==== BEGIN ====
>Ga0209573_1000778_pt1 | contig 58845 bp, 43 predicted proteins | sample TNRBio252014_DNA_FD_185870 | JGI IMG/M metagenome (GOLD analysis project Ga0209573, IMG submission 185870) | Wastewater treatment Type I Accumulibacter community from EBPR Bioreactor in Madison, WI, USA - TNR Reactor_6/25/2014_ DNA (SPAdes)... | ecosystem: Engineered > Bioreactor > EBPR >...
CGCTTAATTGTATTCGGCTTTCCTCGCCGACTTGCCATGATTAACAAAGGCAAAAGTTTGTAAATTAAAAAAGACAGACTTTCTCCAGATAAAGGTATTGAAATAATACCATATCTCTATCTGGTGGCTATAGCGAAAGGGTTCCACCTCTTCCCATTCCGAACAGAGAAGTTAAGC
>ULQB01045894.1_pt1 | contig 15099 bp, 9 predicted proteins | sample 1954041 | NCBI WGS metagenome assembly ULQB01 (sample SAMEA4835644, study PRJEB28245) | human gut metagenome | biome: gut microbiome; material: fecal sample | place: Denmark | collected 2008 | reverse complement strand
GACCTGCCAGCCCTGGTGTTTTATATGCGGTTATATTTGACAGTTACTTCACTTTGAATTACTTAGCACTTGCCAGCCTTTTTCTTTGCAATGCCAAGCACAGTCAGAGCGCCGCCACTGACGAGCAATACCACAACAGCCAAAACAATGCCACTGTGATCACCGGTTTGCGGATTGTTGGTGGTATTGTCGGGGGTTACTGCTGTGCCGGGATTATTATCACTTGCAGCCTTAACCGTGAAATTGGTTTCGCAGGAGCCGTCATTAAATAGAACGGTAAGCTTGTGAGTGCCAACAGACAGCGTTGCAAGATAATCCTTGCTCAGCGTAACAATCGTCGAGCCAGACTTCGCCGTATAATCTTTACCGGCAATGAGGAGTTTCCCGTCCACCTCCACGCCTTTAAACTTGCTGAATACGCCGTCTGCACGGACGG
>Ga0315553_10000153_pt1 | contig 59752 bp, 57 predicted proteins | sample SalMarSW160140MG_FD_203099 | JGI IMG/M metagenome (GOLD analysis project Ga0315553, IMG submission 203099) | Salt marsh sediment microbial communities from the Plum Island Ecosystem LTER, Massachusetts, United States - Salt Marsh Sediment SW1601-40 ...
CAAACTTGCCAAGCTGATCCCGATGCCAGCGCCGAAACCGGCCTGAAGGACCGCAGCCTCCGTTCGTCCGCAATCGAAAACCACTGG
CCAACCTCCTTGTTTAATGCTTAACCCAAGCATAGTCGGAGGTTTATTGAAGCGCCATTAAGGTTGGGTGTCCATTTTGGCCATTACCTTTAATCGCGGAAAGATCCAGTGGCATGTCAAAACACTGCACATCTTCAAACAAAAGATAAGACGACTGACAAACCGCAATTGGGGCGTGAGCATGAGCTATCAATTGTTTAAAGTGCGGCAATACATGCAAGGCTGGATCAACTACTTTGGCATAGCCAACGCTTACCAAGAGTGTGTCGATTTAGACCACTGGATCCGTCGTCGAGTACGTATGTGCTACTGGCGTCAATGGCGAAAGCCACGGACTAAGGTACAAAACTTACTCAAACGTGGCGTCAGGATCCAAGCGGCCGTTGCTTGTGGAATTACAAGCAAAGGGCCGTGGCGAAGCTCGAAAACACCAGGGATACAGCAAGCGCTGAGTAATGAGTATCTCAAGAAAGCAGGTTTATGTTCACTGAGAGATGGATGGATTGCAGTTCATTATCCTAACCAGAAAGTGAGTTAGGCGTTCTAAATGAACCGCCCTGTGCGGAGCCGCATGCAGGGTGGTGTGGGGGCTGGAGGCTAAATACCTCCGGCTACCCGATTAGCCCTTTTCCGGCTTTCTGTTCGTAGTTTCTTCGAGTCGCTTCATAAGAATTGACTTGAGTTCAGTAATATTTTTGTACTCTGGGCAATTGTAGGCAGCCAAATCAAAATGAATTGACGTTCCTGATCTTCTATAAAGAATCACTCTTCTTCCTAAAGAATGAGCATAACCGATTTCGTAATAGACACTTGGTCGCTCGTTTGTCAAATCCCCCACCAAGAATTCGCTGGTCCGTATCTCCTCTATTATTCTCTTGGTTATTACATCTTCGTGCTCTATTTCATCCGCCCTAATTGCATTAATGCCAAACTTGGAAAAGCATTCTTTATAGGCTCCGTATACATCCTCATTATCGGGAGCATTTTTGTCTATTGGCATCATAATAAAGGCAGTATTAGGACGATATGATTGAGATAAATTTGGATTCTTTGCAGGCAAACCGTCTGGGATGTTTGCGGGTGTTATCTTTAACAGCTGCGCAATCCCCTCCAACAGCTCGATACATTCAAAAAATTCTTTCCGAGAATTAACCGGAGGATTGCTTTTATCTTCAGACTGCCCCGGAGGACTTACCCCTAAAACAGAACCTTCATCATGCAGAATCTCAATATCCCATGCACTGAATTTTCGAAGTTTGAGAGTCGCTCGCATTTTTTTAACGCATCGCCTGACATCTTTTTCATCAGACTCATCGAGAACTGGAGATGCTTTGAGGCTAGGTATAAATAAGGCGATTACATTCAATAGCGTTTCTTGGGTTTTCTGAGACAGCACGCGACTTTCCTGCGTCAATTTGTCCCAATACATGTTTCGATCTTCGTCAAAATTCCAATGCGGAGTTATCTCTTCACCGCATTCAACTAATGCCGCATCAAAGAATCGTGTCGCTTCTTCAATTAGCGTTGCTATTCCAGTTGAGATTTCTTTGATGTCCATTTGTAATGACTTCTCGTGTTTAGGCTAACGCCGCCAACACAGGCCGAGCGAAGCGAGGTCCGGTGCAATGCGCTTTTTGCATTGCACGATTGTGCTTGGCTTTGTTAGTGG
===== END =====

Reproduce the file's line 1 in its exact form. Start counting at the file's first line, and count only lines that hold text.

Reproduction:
>Ga0209573_1000778_pt1 | contig 58845 bp, 43 predicted proteins | sample TNRBio252014_DNA_FD_185870 | JGI IMG/M metagenome (GOLD analysis project Ga0209573, IMG submission 185870) | Wastewater treatment Type I Accumulibacter community from EBPR Bioreactor in Madison, WI, USA - TNR Reactor_6/25/2014_ DNA (SPAdes)... | ecosystem: Engineered > Bioreactor > EBPR >...